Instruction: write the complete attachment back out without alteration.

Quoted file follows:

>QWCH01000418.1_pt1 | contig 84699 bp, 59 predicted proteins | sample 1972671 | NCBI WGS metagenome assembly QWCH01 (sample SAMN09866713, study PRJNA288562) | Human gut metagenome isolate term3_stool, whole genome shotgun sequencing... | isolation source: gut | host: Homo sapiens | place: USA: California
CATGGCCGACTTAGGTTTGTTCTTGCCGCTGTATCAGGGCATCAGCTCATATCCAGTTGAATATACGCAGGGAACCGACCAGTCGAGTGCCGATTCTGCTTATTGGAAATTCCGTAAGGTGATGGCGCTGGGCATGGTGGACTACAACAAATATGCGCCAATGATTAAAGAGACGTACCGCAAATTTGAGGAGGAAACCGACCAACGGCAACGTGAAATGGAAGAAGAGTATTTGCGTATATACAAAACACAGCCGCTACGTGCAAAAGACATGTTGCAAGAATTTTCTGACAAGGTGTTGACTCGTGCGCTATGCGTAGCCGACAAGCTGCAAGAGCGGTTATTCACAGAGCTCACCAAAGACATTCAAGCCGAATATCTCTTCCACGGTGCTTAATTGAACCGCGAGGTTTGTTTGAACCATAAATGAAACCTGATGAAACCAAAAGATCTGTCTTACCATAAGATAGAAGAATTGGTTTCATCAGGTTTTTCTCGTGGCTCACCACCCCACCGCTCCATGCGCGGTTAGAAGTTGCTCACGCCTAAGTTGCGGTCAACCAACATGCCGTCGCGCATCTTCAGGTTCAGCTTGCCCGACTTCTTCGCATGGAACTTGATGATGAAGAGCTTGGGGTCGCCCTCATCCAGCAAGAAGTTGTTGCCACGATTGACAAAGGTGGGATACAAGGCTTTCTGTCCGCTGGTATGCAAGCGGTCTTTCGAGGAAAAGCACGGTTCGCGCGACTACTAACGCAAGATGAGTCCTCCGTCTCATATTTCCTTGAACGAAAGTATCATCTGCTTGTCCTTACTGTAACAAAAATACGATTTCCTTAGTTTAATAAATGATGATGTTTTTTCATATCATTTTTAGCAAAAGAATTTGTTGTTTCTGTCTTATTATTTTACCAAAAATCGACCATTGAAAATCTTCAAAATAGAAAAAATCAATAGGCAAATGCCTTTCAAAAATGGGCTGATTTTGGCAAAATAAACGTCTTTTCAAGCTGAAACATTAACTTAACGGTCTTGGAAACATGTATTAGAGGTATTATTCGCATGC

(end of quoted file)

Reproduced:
>QWCH01000418.1_pt1 | contig 84699 bp, 59 predicted proteins | sample 1972671 | NCBI WGS metagenome assembly QWCH01 (sample SAMN09866713, study PRJNA288562) | Human gut metagenome isolate term3_stool, whole genome shotgun sequencing... | isolation source: gut | host: Homo sapiens | place: USA: California
CATGGCCGACTTAGGTTTGTTCTTGCCGCTGTATCAGGGCATCAGCTCATATCCAGTTGAATATACGCAGGGAACCGACCAGTCGAGTGCCGATTCTGCTTATTGGAAATTCCGTAAGGTGATGGCGCTGGGCATGGTGGACTACAACAAATATGCGCCAATGATTAAAGAGACGTACCGCAAATTTGAGGAGGAAACCGACCAACGGCAACGTGAAATGGAAGAAGAGTATTTGCGTATATACAAAACACAGCCGCTACGTGCAAAAGACATGTTGCAAGAATTTTCTGACAAGGTGTTGACTCGTGCGCTATGCGTAGCCGACAAGCTGCAAGAGCGGTTATTCACAGAGCTCACCAAAGACATTCAAGCCGAATATCTCTTCCACGGTGCTTAATTGAACCGCGAGGTTTGTTTGAACCATAAATGAAACCTGATGAAACCAAAAGATCTGTCTTACCATAAGATAGAAGAATTGGTTTCATCAGGTTTTTCTCGTGGCTCACCACCCCACCGCTCCATGCGCGGTTAGAAGTTGCTCACGCCTAAGTTGCGGTCAACCAACATGCCGTCGCGCATCTTCAGGTTCAGCTTGCCCGACTTCTTCGCATGGAACTTGATGATGAAGAGCTTGGGGTCGCCCTCATCCAGCAAGAAGTTGTTGCCACGATTGACAAAGGTGGGATACAAGGCTTTCTGTCCGCTGGTATGCAAGCGGTCTTTCGAGGAAAAGCACGGTTCGCGCGACTACTAACGCAAGATGAGTCCTCCGTCTCATATTTCCTTGAACGAAAGTATCATCTGCTTGTCCTTACTGTAACAAAAATACGATTTCCTTAGTTTAATAAATGATGATGTTTTTTCATATCATTTTTAGCAAAAGAATTTGTTGTTTCTGTCTTATTATTTTACCAAAAATCGACCATTGAAAATCTTCAAAATAGAAAAAATCAATAGGCAAATGCCTTTCAAAAATGGGCTGATTTTGGCAAAATAAACGTCTTTTCAAGCTGAAACATTAACTTAACGGTCTTGGAAACATGTATTAGAGGTATTATTCGCATGC